On the Chris Paul decision, it's a terrible one. It is definitely collusion and is a dangerous precedent. There is now a rumor that he might be going to the Clippers. How is that better in anyway for the league, competitive balance, or anyone? Furthermore, it is a perfect example of the real problem with small market teams. If a team is just plain bad and will not make a legitimate attempt to improve, why should they be rewarded for that? If the owner is someone who does bad business and alienates everyone, then doesn't that automatically make that market smaller (LA isn't exactly small market)? Artificially deflating big markets and superstars simply to help "small markets" compete won't actually solve the problem. Small markets have to actually compete (Such as the way that Mark Cuban turned around a franchise that was undesirable for practically everyone and made it the place to be). Thus, revenue sharing would help, but there has to be someway to monitor whether or not small market teams are actually using the revenue to be competitive (i.e spending it on players).

Finally, small market fans need to get in better touch with reality. Being from Albuquerque, which is a small market sandwiched between small markets, I can say this. We have lost both a basketball and hockey team. And yes, it wasn't pleasant. However, I would never expect other teams from larger markets to pitch in simply for us to keep our team or keep it competitive. More importantly, I was against supporting private infrastructure to keep our teams going. This is the real battle. Small market owners against the public in small markets for public money. Given that many small markets are economically depressed, I would think it's more important to think about what could make our schools better or help the economy work for the people that live there or alleviate people's very real suffering. Not whether or not our sports team happens to be competitive.

P.S.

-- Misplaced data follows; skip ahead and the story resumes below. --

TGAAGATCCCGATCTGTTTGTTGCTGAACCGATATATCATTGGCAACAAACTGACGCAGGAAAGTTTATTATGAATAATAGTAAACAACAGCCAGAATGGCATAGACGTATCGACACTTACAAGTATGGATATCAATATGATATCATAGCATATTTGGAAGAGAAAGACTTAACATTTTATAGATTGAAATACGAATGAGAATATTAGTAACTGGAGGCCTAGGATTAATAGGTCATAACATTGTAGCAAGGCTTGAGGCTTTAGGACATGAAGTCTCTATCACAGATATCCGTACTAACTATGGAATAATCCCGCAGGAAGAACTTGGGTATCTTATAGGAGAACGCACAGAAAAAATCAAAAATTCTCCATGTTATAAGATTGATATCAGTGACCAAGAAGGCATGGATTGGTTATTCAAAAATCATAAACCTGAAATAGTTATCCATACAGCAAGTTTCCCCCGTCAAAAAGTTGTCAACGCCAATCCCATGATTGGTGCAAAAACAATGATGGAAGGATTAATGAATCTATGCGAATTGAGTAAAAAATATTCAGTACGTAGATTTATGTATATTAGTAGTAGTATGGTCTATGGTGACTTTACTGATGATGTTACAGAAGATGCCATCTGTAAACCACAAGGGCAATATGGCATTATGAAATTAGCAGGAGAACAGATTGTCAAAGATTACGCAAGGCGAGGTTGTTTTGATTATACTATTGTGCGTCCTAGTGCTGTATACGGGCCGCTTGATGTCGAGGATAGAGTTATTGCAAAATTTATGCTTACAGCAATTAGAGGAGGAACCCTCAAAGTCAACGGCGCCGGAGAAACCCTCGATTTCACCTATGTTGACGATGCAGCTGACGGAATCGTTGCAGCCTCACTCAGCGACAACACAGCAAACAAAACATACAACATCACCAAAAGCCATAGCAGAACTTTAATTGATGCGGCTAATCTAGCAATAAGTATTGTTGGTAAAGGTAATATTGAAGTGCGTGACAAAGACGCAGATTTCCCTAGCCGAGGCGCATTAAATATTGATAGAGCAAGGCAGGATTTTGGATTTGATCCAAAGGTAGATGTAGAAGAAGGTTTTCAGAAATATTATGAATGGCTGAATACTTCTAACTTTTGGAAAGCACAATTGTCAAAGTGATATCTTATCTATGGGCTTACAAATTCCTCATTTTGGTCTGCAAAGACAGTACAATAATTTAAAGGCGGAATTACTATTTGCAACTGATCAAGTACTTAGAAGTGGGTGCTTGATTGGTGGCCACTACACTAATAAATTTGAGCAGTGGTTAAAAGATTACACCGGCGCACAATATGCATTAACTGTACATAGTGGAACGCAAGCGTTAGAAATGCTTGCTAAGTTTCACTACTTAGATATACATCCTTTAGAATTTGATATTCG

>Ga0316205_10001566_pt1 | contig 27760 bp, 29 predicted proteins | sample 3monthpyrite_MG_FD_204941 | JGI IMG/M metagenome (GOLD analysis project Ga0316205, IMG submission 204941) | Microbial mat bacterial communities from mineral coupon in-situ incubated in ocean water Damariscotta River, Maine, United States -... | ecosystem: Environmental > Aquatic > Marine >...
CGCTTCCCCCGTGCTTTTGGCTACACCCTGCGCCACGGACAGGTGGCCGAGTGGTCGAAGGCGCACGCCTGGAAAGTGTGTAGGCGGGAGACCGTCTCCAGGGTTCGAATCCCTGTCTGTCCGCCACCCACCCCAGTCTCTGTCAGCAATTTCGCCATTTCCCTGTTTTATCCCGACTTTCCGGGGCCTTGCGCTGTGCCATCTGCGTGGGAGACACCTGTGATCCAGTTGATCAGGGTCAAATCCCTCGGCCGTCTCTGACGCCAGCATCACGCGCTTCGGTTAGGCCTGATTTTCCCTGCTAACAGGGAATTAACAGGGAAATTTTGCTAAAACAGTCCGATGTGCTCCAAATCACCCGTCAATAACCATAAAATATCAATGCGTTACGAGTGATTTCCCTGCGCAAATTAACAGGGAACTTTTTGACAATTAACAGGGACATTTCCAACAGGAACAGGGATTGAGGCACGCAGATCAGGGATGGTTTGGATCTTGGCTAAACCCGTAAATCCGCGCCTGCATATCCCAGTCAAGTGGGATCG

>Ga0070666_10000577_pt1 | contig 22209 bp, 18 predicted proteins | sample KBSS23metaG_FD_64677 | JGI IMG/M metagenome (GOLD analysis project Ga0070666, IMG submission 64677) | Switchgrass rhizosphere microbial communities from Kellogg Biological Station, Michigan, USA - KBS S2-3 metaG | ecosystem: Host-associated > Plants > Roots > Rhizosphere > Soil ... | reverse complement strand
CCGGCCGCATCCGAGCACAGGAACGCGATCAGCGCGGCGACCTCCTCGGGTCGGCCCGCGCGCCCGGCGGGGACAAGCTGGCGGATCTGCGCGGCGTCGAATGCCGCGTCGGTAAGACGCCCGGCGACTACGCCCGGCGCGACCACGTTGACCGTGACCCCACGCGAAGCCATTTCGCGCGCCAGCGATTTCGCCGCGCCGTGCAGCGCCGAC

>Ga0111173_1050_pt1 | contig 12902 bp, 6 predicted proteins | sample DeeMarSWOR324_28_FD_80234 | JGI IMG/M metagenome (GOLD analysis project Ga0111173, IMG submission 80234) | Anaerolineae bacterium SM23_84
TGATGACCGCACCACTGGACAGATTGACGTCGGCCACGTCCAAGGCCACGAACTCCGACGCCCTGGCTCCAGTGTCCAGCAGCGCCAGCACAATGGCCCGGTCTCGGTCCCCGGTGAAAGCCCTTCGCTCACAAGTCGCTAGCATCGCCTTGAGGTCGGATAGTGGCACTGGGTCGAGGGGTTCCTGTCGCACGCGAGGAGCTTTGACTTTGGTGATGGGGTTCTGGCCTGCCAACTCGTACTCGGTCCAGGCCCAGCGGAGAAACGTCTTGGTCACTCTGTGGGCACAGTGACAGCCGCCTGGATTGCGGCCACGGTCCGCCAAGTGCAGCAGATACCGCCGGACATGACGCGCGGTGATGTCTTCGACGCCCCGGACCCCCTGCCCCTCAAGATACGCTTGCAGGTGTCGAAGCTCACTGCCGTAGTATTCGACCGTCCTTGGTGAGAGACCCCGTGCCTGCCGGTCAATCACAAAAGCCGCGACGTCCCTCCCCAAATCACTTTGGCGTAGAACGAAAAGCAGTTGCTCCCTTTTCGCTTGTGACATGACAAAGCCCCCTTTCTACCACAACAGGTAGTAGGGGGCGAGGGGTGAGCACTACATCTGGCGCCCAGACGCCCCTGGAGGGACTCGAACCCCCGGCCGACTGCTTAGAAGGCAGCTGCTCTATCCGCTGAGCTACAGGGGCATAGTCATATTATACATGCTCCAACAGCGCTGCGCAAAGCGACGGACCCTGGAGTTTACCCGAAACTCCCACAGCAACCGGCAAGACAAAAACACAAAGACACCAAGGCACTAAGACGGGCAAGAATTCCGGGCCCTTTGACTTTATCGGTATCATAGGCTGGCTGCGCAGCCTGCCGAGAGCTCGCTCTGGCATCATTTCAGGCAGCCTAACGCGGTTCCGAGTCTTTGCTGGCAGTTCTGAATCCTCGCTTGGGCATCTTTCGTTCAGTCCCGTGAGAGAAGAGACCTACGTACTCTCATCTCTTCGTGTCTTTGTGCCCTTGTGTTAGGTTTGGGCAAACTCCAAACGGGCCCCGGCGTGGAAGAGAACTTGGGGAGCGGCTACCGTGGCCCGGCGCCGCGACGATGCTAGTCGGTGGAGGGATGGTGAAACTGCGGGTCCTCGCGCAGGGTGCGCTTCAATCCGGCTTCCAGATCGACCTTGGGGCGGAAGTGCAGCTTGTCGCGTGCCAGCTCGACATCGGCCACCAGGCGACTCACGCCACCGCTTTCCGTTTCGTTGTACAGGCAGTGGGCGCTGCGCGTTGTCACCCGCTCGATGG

Isn't it ironic how the most hard-line and reactionary owners are always the first to pay the most money, break the rules that they put in place or go against their own argument when it suits them and is to their advantage. It happened in hockey with teams such as the New Jersey Devils (a team with a known reactionary ownership streak) spending big money for a long term deal that either stretched or broke the boundaries of the labor deal that they took such a hard line on. Expect to see this with the supposed "hard-line" NBA owners.

Right on Daniel

Jerry Reinsdorf was the hardliner in the 94 baseball strike. After the srike he goes and signs Albert Belle.

In sports I want as free of a market as there is. No more BS draft. No more tax payer subsibizes unless the tax payers actually vote for it knowing they will most likely not be seeing a dime in return and likely lossing money. No age limit except for 18 or HS dipaloma. No cap that is there to protect the owners from themselves. No articial limits to the number of teams. Copy Europan football. Sure the same teams win year after year but its not like its that different here. The NFL only has the apprence of parity because of the short season, high injury rate and uneven sceduling. Most sports leagues every ones SOS ends up being roughly the same except for American Football. Most sports leagues do not have the injury problem that American Football has.


The whole idea behind the lockout that every team should be gurenteed a profit was nonsense. Does this not go against every belief these a holes hold dear about the free market? But, than its socolism for us in the top and the free market for those on the bottom.

I disagree Daniel

I don't see how you can say there isn't a HUGE difference in terms of parity between, for example, Spain's La Liga and the NFL. In the latter, every team can legitimately think they have a shot at the title if they make the right draft picks, personnel moves, etc.. In Spanish soccer, from what I understand, the majority of the teams are bankrupt and every season is just Barcelona and RM beating the crap out of everybody else and then having their "clasico" twice a year. How can that state of affairs be sustainable over the long term and why on earth would anyone want that as the model for our sports leagues? The way I like to look at it is the following: imagine you're playing a sports video game and you and your friend want to see who's the best. You wouldn't stack all the best players on your team and leave your friend with the scraps. Where's the fun in that? Sure, you win, but what do you prove? Because you know that if your friend has similar skills to you, he'll win easily when he has the superior talent on his side. What makes it fun is to see who can win when teams are evenly matched. Then that's when great coaching and strategy can make the difference and be all that separates two teams.

Correction

I meant to say "I disagree Jim"